THE NEW FINDINGS
The study results were full of provocative surprises. Such as:
* The best leaders were not more risk taking, more visionary, and more creative than the comparisons; they were more disciplined, more empirical, and more paranoid.
* Innovation by itself turns out not to be the trump card in a chaotic and uncertain world; more important is the ability to scale innovation, to blend creativity with discipline.
* Following the belief that leading in a "fast world" always requires "fast decisions" and "fast action" is a good way to get killed.
* The great companies changed less in reaction to a radically changing world than the comparison companies.
The authors challenge conventional wisdom with thought-provoking, sticky, and supremely practical concepts. They include 10Xers; the 20 Mile March; Fire Bullets then Cannonballs; Leading above the Death Line; Zoom Out, Then Zoom In; and the SMaC Recipe. Finally, in the last chapter, Collins and Hansen present their most provocative and original analysis: defining, quantifying, and studying the role of luck. The great companies and the leaders who built them were not luckier than the comparisons, but they did get a higher Return on Luck. This book is classic Collins: contrarian, data driven, and uplifting. He and Hansen show convincingly that, even in a chaotic and uncertain world, greatness happens by choice, not by chance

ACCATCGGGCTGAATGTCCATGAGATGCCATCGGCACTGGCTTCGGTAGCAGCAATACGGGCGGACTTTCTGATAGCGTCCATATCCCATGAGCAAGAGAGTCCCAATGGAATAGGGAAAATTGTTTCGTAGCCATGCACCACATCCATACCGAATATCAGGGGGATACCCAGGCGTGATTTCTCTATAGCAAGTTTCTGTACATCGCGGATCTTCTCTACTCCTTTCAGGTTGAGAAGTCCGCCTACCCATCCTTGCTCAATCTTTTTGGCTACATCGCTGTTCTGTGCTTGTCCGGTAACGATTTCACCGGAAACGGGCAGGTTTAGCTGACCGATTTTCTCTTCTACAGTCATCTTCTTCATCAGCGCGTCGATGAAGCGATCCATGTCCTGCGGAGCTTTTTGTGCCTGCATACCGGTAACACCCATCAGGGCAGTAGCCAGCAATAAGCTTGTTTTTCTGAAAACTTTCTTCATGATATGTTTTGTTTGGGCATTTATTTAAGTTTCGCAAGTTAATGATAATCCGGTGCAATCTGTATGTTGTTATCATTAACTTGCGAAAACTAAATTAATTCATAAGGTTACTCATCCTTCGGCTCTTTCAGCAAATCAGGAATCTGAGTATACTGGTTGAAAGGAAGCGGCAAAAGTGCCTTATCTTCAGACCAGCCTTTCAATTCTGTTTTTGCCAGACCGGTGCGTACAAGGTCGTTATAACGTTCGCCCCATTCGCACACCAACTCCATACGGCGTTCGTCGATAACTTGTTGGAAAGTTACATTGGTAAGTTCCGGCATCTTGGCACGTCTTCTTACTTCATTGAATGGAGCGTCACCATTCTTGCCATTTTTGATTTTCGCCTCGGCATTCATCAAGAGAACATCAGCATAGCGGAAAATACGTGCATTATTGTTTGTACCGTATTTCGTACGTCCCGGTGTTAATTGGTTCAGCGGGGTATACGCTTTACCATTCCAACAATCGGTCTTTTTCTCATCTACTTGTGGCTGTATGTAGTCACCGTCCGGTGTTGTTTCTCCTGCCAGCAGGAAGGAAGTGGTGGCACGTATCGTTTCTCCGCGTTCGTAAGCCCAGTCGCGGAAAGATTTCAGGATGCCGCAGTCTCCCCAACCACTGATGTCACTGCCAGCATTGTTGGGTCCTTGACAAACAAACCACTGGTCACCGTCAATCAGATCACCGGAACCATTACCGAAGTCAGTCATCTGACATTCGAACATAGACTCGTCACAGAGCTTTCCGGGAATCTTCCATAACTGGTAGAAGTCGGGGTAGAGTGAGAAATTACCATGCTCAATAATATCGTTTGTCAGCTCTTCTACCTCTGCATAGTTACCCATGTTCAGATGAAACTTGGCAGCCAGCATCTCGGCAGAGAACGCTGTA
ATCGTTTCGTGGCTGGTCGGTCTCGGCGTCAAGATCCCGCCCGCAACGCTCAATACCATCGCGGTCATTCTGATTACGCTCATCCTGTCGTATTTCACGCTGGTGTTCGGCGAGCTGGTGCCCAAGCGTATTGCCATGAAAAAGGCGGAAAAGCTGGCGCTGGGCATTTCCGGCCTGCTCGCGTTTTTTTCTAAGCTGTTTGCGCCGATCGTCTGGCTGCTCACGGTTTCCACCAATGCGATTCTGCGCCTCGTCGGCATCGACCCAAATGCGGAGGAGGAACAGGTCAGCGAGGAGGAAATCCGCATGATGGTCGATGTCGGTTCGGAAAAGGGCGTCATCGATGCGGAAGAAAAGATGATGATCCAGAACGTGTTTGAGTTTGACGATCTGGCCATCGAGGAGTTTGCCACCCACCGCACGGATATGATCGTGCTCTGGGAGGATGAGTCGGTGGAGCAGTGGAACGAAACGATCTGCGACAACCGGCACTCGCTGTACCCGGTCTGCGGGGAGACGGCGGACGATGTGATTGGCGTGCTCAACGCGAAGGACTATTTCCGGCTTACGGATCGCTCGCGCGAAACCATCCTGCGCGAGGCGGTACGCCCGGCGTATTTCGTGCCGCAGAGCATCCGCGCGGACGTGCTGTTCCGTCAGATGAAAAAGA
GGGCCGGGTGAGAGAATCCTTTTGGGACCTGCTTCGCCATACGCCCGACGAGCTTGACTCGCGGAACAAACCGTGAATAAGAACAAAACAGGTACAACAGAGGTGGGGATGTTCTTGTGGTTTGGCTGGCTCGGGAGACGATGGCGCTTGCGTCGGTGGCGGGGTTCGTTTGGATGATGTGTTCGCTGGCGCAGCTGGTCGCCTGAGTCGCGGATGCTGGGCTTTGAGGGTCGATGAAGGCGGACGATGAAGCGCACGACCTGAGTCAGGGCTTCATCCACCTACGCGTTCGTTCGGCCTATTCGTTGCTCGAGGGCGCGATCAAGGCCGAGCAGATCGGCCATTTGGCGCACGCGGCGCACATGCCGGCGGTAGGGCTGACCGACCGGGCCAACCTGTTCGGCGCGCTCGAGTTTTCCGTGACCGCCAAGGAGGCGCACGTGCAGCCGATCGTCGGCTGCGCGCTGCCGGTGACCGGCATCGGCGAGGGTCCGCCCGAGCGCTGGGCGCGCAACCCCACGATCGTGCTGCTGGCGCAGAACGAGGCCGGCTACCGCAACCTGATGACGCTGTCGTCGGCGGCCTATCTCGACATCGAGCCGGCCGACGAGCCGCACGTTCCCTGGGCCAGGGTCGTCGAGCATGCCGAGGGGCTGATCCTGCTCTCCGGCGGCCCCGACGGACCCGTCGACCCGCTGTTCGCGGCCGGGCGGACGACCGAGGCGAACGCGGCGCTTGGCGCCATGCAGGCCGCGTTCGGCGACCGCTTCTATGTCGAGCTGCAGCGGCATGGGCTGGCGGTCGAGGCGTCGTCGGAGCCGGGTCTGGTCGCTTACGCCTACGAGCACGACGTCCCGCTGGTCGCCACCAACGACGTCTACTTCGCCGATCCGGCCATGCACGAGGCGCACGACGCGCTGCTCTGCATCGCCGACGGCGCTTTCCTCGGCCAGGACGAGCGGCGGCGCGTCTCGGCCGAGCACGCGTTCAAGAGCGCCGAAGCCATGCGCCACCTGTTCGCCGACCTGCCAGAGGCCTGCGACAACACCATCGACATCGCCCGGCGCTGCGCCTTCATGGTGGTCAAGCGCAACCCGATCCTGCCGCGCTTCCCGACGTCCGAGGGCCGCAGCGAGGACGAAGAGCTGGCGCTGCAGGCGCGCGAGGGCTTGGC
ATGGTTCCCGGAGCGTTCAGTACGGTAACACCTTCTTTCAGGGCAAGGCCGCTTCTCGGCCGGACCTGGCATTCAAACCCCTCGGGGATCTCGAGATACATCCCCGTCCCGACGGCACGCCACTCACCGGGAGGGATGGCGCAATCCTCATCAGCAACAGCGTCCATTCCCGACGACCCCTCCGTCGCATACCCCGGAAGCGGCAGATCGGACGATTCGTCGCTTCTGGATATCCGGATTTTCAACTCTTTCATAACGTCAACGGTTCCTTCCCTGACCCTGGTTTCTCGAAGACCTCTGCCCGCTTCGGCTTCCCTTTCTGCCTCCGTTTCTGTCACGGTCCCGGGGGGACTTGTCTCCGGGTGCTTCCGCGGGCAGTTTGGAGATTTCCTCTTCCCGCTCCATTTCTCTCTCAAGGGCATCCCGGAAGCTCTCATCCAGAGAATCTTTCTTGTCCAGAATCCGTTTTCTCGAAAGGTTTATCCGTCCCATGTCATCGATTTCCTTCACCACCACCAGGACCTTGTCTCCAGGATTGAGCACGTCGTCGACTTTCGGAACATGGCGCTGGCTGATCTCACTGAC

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Backed up by rigorous analysis the book identifies a handful of successful companies and then sets out to explain, with empirical evidence, why these companies performed so well in these uncertain times.
The book is structured around 6 main concepts (see below)
I find the writing of Jim Collins very succinct with a perfect blend of anecdote, theory and empirical evidence to make his points.
Please see below for the points I took away from this book: